”How do you defeat terrorism? Don’t be terrorized.” – Salman Rushdie
Thoughts on Fear, Facts, and Leaders
Two 60-plus-years-old, 30-year veteran firefighters worried about driving.
The odds of being killed in a crash in New Mexico hadn’t changed, but for both of us a switch had flipped in our brains that made it feel like we could be next.
In our normal day-to-day lives, we are not great at assessing probability. Add fear, sprinkle in a little shock and we truly suck at it. That simple fact has allowed demagogues to manipulate populations since the beginning of humankind.
A highly charged and terrifying scene had hijacked my mind.
Assessing the Odds
From an evolutionary point of view it makes sense that we don’t think probabilistically. We evolved to make quick decisions that kept us alive. While the rest of the tribe bolted for the hills, the early Homo sapiens who paused and wondered, “Huh, what is the probability of that noise being a leopard?” did not survive to pass on his or her Spock-like genes.
In our more complicated and nuanced world, the inability to understand risk not only leads to bad decisions – it makes us easily manipulated.
But driving home from that crash probability went out the window. Why? Because I was afraid. When we’re afraid, our already tenuous grasp on what is a threat and what is not evaporates. When we are afraid, we are the tribe bolting for the hills in fear of the leopard. When we are afraid, it makes sense to intern Japanese-Americans. When we are afraid, there are Communists in every classroom. When we are afraid, it’s easy to convince us that terrorists are lurking in malls.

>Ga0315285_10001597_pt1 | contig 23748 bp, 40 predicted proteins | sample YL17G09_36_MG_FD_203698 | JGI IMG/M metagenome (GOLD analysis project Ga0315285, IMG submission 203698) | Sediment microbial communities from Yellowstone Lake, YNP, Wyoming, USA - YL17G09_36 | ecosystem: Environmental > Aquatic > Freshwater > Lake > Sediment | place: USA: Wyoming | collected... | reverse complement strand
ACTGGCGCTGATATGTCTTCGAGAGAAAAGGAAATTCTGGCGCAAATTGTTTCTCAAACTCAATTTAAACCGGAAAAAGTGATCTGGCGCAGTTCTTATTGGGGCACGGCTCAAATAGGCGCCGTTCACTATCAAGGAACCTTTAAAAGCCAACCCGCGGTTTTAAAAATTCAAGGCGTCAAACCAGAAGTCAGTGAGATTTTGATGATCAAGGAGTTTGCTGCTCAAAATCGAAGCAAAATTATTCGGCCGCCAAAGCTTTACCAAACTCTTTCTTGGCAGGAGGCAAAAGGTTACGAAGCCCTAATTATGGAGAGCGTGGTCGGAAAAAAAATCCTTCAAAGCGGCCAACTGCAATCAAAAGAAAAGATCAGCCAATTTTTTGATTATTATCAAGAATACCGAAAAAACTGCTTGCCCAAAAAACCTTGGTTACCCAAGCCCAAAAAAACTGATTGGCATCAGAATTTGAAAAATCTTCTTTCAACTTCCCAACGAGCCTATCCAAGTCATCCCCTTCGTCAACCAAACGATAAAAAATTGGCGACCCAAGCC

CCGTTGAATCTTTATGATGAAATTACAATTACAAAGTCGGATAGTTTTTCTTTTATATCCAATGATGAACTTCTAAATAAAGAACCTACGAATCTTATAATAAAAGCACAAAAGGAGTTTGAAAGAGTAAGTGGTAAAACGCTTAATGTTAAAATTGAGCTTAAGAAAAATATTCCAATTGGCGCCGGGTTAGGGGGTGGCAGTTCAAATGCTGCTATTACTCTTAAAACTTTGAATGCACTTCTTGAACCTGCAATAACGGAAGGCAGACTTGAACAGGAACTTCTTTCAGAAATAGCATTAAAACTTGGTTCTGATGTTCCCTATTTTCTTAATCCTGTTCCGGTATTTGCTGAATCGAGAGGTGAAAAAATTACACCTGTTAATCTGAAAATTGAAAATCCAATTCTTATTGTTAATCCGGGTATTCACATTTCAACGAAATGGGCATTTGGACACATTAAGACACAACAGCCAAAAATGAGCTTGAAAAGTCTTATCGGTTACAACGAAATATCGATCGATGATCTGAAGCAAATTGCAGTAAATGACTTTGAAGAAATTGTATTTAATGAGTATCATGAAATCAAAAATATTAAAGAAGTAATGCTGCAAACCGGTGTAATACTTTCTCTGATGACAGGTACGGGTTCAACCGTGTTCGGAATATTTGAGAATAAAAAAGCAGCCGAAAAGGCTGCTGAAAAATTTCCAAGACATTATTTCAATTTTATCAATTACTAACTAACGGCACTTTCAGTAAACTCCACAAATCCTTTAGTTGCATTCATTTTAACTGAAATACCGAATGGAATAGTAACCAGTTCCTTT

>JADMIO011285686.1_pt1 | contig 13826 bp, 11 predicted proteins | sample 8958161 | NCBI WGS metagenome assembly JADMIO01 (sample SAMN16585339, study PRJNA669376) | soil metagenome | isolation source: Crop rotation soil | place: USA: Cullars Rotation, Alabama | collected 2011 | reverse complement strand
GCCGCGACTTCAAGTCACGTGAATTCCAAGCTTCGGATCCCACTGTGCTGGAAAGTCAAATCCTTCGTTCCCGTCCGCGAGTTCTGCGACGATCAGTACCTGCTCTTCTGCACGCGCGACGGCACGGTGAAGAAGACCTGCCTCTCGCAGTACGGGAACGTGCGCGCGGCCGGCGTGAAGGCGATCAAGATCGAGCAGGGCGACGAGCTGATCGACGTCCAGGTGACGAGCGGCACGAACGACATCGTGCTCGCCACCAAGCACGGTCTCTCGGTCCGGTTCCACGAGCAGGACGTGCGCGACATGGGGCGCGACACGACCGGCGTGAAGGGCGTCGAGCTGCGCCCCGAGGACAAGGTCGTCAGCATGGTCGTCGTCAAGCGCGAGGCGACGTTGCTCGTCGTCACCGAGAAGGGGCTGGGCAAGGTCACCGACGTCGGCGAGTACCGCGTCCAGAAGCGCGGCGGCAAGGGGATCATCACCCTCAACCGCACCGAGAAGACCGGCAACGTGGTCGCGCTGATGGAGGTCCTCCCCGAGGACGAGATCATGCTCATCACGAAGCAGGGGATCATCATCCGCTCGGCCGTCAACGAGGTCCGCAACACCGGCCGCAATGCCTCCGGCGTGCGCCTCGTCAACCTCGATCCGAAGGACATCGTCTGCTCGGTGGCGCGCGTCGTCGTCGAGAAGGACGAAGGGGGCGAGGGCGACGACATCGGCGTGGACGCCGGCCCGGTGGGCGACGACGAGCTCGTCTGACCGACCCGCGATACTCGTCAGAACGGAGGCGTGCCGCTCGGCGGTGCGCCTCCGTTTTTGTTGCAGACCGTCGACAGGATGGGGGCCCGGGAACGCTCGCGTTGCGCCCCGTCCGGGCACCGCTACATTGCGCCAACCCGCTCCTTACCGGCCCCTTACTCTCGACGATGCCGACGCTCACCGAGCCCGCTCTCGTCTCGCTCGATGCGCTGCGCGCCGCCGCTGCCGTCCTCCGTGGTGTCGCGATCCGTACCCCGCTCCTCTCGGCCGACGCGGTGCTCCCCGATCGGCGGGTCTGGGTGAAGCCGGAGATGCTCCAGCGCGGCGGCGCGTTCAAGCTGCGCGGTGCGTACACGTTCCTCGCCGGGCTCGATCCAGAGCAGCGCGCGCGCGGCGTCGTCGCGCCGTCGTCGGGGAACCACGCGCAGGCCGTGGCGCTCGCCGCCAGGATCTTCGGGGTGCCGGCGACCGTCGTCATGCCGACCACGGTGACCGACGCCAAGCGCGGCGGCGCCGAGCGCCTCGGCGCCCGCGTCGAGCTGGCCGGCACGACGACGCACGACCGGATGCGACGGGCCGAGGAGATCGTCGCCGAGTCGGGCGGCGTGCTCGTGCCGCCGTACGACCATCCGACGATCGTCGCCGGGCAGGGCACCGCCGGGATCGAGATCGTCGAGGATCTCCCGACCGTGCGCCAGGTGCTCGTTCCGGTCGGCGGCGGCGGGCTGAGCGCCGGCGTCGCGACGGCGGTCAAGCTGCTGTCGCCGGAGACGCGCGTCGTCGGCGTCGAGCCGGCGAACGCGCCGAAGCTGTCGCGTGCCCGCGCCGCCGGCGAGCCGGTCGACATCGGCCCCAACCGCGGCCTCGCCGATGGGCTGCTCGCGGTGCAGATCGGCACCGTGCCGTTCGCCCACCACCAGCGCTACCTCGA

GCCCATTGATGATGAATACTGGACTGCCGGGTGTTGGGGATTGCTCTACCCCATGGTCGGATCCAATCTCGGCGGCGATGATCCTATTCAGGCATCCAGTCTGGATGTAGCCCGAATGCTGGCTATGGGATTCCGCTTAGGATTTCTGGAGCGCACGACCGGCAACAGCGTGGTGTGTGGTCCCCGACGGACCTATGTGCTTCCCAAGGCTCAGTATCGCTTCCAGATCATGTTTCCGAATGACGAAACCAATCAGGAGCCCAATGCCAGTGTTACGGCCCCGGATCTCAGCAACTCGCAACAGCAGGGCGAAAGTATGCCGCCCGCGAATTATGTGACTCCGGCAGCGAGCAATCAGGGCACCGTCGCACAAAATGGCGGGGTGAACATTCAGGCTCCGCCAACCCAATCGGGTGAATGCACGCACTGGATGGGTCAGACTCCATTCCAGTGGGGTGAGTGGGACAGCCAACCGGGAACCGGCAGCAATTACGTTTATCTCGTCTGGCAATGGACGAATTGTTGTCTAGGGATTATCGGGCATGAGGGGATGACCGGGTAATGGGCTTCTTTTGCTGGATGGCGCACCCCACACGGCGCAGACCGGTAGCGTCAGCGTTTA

And I confess that on that night, after observing that fatal, alcohol-induced crash, I was afraid. I saw those lights coming at me and I was sure it was another drunk driver on my side of the road.
On Fear and Manipulation
Their task today is made easier by media sources that 24/7 inundate us with images and stories that cause the same kind of anxiety I felt that night. They show the image of a woman killed by an illegal immigrant, powerful and tragic, and the message is that this could — no, probably will — happen to you. Or endless looping images of a terrorist bombing and shooting in France and the not-too-subtle message that this will soon be happening here. Nowhere in these stories is the contravening data: “The chance of an American being murdered in a terrorist attack caused by a refugee is 1 in 3.64 billion per year while the chance of being murdered in an attack committed by an illegal immigrant is an astronomical 1 in 10.9 billion per year.” (Terror and Immigration: A Risk Analysis, Alex Nowrasteh The Cato Institute, 9/13/17. Issue #798)
Although I’m not sure that information streaming across a screen would help. Data and numbers (also known as facts) seem overwhelmed in the brain by images, be they of a terrible car crash or the aftermath of a terrorist bombing.
We Can Help Each Other Through Fear
As a country, we need leadership. But note that there are two kinds of leaders.
There are leaders who tell us to be afraid. And there are leaders who call on us be to brave.
Finally, there was Franklin Delano Roosevelt, who spoke to Americans during another dark time, deep in the Great Depression, when unemployment was near 30 percent and there was terrible unrest domestically and in Europe. At his inauguration in 1933, he not only called out fear, he named it: “First of all, let me assert my firm belief that the only thing we have to fear is — fear itself — nameless, unreasoning, unjustified terror which paralyzes needed efforts to convert retreat into advance.
Nameless, unreasoning and unjustified terror.
We will always have moments that will terrify us. It is a cost of being human. But we must work hard to not let terror paralyze us, whether it is the fear of drunk drivers stopping us from driving or the fear of the stranger causing us to hate. We don’t have to live in fear and we must fight being governed by terror.